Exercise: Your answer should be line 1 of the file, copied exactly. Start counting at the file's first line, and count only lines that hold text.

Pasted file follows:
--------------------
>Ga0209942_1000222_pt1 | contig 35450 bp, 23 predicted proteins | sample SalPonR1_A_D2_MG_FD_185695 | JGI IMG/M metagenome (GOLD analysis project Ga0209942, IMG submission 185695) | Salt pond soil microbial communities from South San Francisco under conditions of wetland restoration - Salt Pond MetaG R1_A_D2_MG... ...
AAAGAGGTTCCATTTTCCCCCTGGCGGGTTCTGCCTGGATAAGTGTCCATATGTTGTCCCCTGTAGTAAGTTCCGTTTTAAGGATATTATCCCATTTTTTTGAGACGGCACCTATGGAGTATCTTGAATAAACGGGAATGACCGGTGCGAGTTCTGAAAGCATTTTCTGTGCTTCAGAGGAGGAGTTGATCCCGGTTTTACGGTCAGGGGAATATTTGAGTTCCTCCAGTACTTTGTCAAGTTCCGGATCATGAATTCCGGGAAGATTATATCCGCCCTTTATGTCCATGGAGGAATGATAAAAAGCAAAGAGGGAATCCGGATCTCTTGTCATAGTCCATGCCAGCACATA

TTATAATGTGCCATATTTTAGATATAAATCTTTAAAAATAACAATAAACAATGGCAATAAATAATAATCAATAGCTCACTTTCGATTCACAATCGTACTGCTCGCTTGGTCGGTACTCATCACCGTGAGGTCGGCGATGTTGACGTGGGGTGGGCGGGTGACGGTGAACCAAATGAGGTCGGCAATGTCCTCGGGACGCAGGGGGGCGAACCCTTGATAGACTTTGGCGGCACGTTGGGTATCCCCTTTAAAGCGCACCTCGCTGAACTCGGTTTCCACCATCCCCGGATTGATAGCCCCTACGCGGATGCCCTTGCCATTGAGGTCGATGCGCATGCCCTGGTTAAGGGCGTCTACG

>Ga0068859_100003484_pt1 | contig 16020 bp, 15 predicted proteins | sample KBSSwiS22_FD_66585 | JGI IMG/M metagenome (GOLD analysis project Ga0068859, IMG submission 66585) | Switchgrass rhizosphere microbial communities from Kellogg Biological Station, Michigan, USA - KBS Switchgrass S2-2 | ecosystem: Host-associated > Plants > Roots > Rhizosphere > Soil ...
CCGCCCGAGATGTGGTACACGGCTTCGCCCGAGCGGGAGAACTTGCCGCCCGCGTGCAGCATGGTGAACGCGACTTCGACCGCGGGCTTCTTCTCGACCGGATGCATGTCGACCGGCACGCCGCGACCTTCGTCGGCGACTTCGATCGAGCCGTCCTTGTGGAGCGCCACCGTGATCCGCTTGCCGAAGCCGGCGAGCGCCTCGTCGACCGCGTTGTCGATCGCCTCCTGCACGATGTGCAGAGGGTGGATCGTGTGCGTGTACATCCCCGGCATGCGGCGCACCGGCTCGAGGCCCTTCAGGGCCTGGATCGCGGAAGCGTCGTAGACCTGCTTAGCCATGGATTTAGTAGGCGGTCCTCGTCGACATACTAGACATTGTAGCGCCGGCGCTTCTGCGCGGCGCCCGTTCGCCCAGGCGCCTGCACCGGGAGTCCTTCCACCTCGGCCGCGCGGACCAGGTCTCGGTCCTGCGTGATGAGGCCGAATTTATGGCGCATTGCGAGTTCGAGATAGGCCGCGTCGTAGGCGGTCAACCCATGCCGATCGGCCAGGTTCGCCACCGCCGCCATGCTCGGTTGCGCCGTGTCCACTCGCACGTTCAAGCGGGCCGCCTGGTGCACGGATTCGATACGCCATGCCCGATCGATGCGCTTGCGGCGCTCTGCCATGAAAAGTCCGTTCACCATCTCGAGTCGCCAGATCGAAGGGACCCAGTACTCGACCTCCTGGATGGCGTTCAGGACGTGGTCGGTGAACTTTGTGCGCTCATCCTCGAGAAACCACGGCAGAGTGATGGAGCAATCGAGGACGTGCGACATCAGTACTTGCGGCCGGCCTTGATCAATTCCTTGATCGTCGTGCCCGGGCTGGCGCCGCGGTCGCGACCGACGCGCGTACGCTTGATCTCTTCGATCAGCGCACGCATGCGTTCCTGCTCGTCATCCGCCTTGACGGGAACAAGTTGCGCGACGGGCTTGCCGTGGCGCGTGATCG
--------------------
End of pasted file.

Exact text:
>Ga0209942_1000222_pt1 | contig 35450 bp, 23 predicted proteins | sample SalPonR1_A_D2_MG_FD_185695 | JGI IMG/M metagenome (GOLD analysis project Ga0209942, IMG submission 185695) | Salt pond soil microbial communities from South San Francisco under conditions of wetland restoration - Salt Pond MetaG R1_A_D2_MG... ...